One does not want to have such an invasive and aggressive policy that it deters people from applying for Centrelink support or an approach that it is overly intrusive or punitive. There still needs to be an element of self-reporting and that needs to be encouraged, not dissuaded. What is very important about this amendment is, as the shadow minister has suggested, that there will be no new prosecutions as a result of this change. It just ensures that none of the old prosecutions are brought back for review through, potentially, the new light of a High Court decision.

In all of this, you are constantly weighing up the prima facie case of whether there is a need to overturn versus the public interest. I think most people here, together with most Australians, would admit that it is in the public interest to support the prosecutions which have occurred over the last two decades. The great risk of not standing up to it is that fraud then becomes more prevalent and Australians around the country lose their confidence that this is a welfare system that properly targets those who need it most.

Social security recipients, certainly those in my electorate, understand the rules and will stand by them. But we feel that, if this legislation is not supported, a whole lot of new cases could potentially be opened. The last thing we want is those prosecutions being called into question. While there is not really any understanding of how many of those are potentially coming before the courts, it may only be a matter of days or weeks before that does occur. Were this bill not passed promptly and expeditiously, we could potentially be exposing Centrelink and the Commonwealth to an enormous burden in having to defend cases which, given how much time has passed and the level of detail in the records we hold, would be very difficult cases to defend.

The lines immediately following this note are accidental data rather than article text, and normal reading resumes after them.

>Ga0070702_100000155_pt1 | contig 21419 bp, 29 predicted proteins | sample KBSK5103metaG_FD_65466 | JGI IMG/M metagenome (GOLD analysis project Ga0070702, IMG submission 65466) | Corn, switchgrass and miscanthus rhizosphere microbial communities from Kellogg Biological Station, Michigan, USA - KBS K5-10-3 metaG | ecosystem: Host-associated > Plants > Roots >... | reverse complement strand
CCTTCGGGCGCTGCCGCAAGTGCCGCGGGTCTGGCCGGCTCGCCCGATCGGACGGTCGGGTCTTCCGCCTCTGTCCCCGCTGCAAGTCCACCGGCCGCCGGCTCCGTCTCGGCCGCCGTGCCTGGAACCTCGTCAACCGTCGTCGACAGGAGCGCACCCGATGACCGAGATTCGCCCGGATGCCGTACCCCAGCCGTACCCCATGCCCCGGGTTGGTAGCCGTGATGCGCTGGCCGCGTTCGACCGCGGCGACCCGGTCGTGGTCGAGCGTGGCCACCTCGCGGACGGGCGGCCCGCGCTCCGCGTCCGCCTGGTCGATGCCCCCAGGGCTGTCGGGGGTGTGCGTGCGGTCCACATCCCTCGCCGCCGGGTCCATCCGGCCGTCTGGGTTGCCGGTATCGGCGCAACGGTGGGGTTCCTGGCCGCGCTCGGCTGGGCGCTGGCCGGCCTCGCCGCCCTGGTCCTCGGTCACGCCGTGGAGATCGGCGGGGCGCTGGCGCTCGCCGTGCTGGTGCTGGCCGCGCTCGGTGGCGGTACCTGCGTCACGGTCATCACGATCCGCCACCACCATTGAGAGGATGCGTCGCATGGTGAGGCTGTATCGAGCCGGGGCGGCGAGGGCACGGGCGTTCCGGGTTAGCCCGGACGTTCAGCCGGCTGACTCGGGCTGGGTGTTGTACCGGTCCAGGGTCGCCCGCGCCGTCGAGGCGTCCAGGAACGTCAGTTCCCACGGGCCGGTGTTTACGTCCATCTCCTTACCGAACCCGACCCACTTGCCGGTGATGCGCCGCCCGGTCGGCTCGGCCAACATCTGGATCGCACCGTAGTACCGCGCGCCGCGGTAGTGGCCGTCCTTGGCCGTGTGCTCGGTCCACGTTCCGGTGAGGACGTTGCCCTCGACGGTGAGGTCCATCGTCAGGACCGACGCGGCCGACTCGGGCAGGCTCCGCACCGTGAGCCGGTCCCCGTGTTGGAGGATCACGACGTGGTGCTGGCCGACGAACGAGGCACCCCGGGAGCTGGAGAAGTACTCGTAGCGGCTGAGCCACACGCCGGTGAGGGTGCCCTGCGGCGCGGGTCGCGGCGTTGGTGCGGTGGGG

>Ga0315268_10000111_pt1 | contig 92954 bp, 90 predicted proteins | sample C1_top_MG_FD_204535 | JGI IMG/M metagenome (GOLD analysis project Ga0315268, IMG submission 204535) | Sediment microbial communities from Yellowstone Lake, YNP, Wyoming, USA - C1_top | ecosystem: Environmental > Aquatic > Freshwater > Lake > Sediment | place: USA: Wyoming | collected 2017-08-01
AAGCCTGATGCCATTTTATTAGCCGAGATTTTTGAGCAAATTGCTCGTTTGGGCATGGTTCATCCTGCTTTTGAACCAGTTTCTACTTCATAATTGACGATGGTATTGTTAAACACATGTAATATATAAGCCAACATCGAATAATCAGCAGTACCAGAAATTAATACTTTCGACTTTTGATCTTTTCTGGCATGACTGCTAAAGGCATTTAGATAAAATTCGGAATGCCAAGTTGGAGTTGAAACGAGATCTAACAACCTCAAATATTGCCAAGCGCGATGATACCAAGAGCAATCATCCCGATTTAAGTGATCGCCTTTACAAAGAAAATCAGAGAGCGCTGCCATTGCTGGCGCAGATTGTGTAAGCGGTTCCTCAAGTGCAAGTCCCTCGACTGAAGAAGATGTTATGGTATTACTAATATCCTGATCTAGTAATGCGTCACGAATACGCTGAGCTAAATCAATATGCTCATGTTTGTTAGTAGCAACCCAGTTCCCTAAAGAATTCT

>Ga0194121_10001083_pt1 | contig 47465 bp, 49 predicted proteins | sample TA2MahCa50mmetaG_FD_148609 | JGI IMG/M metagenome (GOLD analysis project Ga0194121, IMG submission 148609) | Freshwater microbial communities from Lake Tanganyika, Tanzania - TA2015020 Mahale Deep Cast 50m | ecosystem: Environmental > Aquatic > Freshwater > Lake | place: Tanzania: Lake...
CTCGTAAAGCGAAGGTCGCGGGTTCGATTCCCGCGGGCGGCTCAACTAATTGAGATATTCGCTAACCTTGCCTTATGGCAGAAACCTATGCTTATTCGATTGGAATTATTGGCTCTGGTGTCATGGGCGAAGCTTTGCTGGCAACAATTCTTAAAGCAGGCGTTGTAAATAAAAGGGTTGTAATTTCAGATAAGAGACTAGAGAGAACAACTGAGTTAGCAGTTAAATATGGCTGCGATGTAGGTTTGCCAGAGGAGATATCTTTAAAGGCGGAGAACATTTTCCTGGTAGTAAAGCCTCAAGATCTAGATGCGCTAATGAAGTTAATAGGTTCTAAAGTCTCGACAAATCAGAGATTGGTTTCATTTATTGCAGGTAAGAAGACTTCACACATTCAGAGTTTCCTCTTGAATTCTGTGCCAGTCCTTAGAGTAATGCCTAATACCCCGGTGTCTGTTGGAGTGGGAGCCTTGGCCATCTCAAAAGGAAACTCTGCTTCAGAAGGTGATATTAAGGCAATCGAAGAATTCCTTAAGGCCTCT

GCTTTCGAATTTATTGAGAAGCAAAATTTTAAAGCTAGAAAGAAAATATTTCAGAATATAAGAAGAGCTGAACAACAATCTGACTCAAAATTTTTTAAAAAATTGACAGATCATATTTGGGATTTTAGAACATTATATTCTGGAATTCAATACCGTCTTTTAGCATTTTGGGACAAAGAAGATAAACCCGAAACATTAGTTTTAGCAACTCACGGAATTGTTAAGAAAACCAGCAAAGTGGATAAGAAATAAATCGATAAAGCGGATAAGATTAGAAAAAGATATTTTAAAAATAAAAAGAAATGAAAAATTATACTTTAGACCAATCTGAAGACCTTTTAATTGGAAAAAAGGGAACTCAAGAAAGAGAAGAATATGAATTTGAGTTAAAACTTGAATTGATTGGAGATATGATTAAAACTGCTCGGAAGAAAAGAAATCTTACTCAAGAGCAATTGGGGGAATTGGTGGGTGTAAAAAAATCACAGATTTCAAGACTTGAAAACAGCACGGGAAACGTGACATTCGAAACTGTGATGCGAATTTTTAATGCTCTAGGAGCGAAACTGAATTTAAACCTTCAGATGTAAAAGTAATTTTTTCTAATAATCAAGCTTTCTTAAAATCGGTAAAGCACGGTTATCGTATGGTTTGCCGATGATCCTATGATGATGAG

These sorts of changes are, I think, completely in line with what the average person would have thought were held in the first place. Although it now looks like you can basically drive a bus through a loophole, at the time it was extremely difficult for those Centrelink drafters of Commonwealth law to understand that what they were drafting could run contrary to an element of the Criminal Code. That is a very important reason for the changes. We also note that the Commonwealth has ceased prosecuting a whole range of cases that, most of us would argue, should be prosecuted and not delayed. That is another very good reason to continue the great work that Australia has done in avoiding Centrelink fraud—to ensure that that is not derailed.

Finally, there are some changes which make it very clear that people currently making a claim for social security or access to a concession card, people currently receiving social security or who hold those concession privileges and people not currently receiving social security payments or holding a concession card but who have at one time been paid social security or received such concessions will also be subject to these new rules. I think it is completely reasonable that we should support these changes and I think it is very important that Centrelink fraud is never considered a legitimate activity in this country. That is the important reason both sides should be supporting these changes.